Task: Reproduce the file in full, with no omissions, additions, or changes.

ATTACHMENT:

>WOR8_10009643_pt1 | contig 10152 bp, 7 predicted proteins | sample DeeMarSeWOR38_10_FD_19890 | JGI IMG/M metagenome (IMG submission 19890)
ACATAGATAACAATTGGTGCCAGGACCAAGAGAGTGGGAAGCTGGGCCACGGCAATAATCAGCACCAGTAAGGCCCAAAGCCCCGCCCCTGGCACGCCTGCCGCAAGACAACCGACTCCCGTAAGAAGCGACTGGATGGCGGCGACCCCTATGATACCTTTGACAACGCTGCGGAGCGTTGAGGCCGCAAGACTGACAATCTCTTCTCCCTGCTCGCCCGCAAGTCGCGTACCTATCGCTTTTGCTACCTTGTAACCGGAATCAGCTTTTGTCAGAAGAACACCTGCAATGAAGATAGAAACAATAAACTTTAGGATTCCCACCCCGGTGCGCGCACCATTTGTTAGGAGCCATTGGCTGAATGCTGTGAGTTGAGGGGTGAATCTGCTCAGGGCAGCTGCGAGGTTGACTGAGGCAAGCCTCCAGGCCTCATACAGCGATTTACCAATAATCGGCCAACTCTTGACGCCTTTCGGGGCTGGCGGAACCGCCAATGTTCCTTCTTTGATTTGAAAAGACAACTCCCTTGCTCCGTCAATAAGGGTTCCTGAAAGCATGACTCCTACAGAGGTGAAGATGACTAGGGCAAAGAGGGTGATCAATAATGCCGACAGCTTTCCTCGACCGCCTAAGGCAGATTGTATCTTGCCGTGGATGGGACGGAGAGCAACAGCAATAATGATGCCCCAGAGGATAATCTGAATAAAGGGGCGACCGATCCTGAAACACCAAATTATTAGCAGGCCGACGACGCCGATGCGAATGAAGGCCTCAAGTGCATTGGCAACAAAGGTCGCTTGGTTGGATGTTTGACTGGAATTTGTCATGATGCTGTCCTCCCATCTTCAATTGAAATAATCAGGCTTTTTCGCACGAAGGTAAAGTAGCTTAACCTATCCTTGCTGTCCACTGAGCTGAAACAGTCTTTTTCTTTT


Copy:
>WOR8_10009643_pt1 | contig 10152 bp, 7 predicted proteins | sample DeeMarSeWOR38_10_FD_19890 | JGI IMG/M metagenome (IMG submission 19890)
ACATAGATAACAATTGGTGCCAGGACCAAGAGAGTGGGAAGCTGGGCCACGGCAATAATCAGCACCAGTAAGGCCCAAAGCCCCGCCCCTGGCACGCCTGCCGCAAGACAACCGACTCCCGTAAGAAGCGACTGGATGGCGGCGACCCCTATGATACCTTTGACAACGCTGCGGAGCGTTGAGGCCGCAAGACTGACAATCTCTTCTCCCTGCTCGCCCGCAAGTCGCGTACCTATCGCTTTTGCTACCTTGTAACCGGAATCAGCTTTTGTCAGAAGAACACCTGCAATGAAGATAGAAACAATAAACTTTAGGATTCCCACCCCGGTGCGCGCACCATTTGTTAGGAGCCATTGGCTGAATGCTGTGAGTTGAGGGGTGAATCTGCTCAGGGCAGCTGCGAGGTTGACTGAGGCAAGCCTCCAGGCCTCATACAGCGATTTACCAATAATCGGCCAACTCTTGACGCCTTTCGGGGCTGGCGGAACCGCCAATGTTCCTTCTTTGATTTGAAAAGACAACTCCCTTGCTCCGTCAATAAGGGTTCCTGAAAGCATGACTCCTACAGAGGTGAAGATGACTAGGGCAAAGAGGGTGATCAATAATGCCGACAGCTTTCCTCGACCGCCTAAGGCAGATTGTATCTTGCCGTGGATGGGACGGAGAGCAACAGCAATAATGATGCCCCAGAGGATAATCTGAATAAAGGGGCGACCGATCCTGAAACACCAAATTATTAGCAGGCCGACGACGCCGATGCGAATGAAGGCCTCAAGTGCATTGGCAACAAAGGTCGCTTGGTTGGATGTTTGACTGGAATTTGTCATGATGCTGTCCTCCCATCTTCAATTGAAATAATCAGGCTTTTTCGCACGAAGGTAAAGTAGCTTAACCTATCCTTGCTGTCCACTGAGCTGAAACAGTCTTTTTCTTTT